Rising Talent Pepe Portilla Finding His Roadmap at Berklee

Mike Keefe-Feldman
December 12, 2013
Pepe Portilla
Pepe Portilla
Pepe Portilla

When Pepe Portilla found himself at a clinic inside the Berklee Performance Center with an opportunity to perform one song for the biggest name in Latin pop music, Alejandro Sanz, there was just one problem: the 21-year-old Portilla, who is majoring in music production and engineering (MP&E) at Berklee, is a pianist, but there was no piano on the stage with Sanz. Portilla was undeterred.

In addition to his coursework at Berklee, Portilla has been studying guitar informally with fellow students. So despite picking up a guitar for the first time only about a year ago, he took to the stage, grabbed a guitar, and performed an original song, “Perdona,” for the first time. In doing so, he caught the eye of at least one audience member: Jesus Lopez, chairman and CEO of Universal Music Latin America. The clinic performance was not the first bold move to yield positive results for this vibrant young songwriter, performer, and producer.

A Portrait in Persistence

Initially inspired by music from Disney movies, Portilla began playing the piano at age 10. At 15, he moved from his hometown of Cordoba, Veracruz to Xalapa to study classical music at the University of Veracruz. A year later, he began writing his own songs.

“I’m super romantic and I started writing songs for girls,” Portilla says with a laugh and an easy smile. “My first songs were not good, but when I was 17, I had a period where I wrote music every day starting at 6:00 a.m.” Equipped with a newly minted canon of 40 songs, Portilla and two friends formed a band, Kadenza, and before long, one of its songs, “Ayer,” was atop the charts in Mexico. Sony Music wanted to take the band to the next level, but with the stipulation that Portilla was not to sing. Portilla didn’t like that edict, nor some other tweaks that the major label demanded.

“They were changing our style, so I rejected the offer and my friends got crazy,” Portilla says. “They were like, ‘Hey, this was our opportunity. We were going to be famous.’”

Portilla left the band, a move that upset Kadenza’s fans so much that Portilla had to close his Facebook account due to the negative reaction. Meanwhile, Portilla was working as a production assistant at Holy Bear Records in Xalapa and one day, an artist that the label was recording mentioned that he liked Kadenza’s hit song and asked Portilla to sing something for him. Portilla played an original, “Si La Conociera,” and both the artist and the producer in the studio that day suggested that Portilla do something with the song.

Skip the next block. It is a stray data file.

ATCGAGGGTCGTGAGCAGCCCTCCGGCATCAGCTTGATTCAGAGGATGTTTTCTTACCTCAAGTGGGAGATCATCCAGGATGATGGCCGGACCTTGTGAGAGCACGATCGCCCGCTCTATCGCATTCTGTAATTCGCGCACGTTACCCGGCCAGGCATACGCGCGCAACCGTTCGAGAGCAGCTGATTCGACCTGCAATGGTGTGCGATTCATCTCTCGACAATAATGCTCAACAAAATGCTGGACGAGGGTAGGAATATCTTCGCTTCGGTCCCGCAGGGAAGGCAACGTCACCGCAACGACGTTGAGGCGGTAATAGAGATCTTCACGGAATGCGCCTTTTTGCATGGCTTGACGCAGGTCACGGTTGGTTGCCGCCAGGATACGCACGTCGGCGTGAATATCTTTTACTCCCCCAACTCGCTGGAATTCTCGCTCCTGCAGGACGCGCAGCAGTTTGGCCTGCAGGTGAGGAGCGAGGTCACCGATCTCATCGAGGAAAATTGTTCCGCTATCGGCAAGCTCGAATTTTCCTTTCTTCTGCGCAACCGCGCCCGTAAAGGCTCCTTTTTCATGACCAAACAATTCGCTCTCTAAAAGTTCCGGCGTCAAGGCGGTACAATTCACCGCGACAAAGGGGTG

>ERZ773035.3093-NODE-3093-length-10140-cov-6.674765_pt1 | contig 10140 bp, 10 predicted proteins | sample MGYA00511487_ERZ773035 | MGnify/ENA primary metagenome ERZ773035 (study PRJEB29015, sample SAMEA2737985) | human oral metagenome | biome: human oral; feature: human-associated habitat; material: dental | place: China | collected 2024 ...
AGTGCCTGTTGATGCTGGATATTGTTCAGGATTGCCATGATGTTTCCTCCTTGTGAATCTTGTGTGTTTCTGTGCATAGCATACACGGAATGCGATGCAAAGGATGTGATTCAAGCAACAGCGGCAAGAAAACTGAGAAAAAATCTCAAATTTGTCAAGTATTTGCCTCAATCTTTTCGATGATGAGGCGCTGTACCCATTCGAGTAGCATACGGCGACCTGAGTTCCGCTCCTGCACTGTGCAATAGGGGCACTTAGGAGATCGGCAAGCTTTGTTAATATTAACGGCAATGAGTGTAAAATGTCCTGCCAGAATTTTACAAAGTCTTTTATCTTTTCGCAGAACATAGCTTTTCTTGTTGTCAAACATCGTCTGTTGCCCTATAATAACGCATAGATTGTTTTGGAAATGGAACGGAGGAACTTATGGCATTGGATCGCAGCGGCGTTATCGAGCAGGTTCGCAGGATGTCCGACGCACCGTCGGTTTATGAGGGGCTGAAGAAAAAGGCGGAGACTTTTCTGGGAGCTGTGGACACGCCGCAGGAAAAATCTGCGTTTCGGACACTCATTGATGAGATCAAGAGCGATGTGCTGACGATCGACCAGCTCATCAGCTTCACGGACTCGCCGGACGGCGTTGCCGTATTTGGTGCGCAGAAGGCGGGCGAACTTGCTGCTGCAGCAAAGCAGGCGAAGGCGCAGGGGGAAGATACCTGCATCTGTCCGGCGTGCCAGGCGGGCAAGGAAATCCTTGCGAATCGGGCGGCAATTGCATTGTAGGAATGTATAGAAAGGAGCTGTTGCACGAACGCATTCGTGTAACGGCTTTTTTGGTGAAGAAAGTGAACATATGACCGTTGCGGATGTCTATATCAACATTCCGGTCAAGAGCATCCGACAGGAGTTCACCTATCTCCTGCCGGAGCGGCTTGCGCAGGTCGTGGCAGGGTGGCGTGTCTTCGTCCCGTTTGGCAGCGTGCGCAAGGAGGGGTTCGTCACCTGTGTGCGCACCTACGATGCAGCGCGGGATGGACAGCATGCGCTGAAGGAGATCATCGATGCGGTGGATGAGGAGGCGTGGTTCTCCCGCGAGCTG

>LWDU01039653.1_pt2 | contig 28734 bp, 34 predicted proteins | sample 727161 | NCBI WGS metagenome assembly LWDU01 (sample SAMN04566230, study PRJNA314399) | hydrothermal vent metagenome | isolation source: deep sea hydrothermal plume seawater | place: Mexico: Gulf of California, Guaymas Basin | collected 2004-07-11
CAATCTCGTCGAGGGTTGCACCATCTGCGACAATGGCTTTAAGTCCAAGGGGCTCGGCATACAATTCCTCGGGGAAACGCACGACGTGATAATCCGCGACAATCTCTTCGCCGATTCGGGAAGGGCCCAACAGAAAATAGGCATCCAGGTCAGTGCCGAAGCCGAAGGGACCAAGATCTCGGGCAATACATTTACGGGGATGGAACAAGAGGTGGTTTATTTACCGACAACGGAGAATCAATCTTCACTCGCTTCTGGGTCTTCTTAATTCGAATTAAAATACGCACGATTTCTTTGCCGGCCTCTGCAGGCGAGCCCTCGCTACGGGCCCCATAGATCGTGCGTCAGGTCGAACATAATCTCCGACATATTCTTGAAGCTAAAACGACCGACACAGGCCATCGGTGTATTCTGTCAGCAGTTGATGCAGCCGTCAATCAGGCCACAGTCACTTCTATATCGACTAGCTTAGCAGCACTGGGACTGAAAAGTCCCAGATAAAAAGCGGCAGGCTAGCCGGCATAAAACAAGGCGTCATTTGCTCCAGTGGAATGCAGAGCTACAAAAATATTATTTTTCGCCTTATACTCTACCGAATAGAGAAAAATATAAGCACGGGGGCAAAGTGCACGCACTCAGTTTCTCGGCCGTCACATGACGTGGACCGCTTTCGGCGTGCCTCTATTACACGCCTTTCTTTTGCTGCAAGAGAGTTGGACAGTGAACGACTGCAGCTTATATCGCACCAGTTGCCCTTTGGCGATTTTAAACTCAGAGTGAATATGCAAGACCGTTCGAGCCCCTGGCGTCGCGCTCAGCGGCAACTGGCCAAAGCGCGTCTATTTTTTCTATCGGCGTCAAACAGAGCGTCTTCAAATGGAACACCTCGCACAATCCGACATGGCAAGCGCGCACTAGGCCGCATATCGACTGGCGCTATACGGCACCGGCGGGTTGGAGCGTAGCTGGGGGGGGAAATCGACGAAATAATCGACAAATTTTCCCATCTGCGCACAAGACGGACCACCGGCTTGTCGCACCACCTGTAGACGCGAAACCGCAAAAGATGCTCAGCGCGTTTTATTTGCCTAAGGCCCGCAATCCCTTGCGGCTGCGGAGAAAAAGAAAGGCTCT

Listen to Pepe Portilla's "Si La Conociera" here:

Soon after, Portilla recorded the song and, aided in part by Kadenza’s success, it received quick radio airplay in Mexico. After that, he began recording an album featuring a song, “Era,” that is now crisscrossing the pop airwaves in Mexico.

Watch a music video for Pepe Portilla’s “Era” here:

Portilla began plotting to parlay his success into a professional songwriting career and traveled to Mexico City to approach Universal Music. “I’m really persistent,” Portilla says. “I was waiting for the guy at Universal outside of the Universal office in Mexico City for three hours, because I wanted to talk with him but they wouldn’t give me an appointment. I even waited next to his car, because I saw the sign that said ‘general manager.’ When I finally saw him, I said, ‘I came all the way from Veracruz. This is my album.’”

Soon after, Portilla got a phone call—and an appointment. Now, a number of artists in Mexico are recording Portilla's songs through Universal Music.

Getting Ready for the Road Ahead

One would think that between recording and planning the release of his own album and writing—and now producing—songs for other artists, Portilla would have little time for anything else. Yet somehow, Portilla finds time to attend his MP&E courses, work in Berklee’s Office for Diversity and Inclusion, and host two radio shows on the Berklee Internet Radio Network (BIRN).

But the opportunity to perform in front of Alejandro Sanz has been a highlight of Portilla’s Berklee experience so far. Following the clinic, at Alejandro Sanz’s Berklee Performance Center concert, Jesus Lopez of Universal Music Latin America called out to Portilla. Portilla recounts that Lopez said, “When will I see you in my office in Miami?’” Stunned, Portilla replied, “Are you kidding? Whenever you want!” According to Portilla, Lopez said, “I know that you have the potential, but I need you to be ready. Shoot me an email when you’re ready.”

“Those words are really present in my life now,” says Portilla. “It means that I still have to work a lot, and I’m conscious of that, but that’s life, you know? I’m young and I have a lot of road ahead of me.”

Fortunately, in Berklee, Portilla thinks that he has found the ideal roadmap to get ready—not just as a performer, songwriter, and producer, but as a person.

“In Mexico, even though I had performed at some really big venues, I wasn’t sure of my identity and I was not 100 percent confident in myself,” Portilla says. “When I came to Berklee, I just changed. I’m more humble and I realized that I’m super blessed and really lucky. Being here has been the best experience I’ve ever had."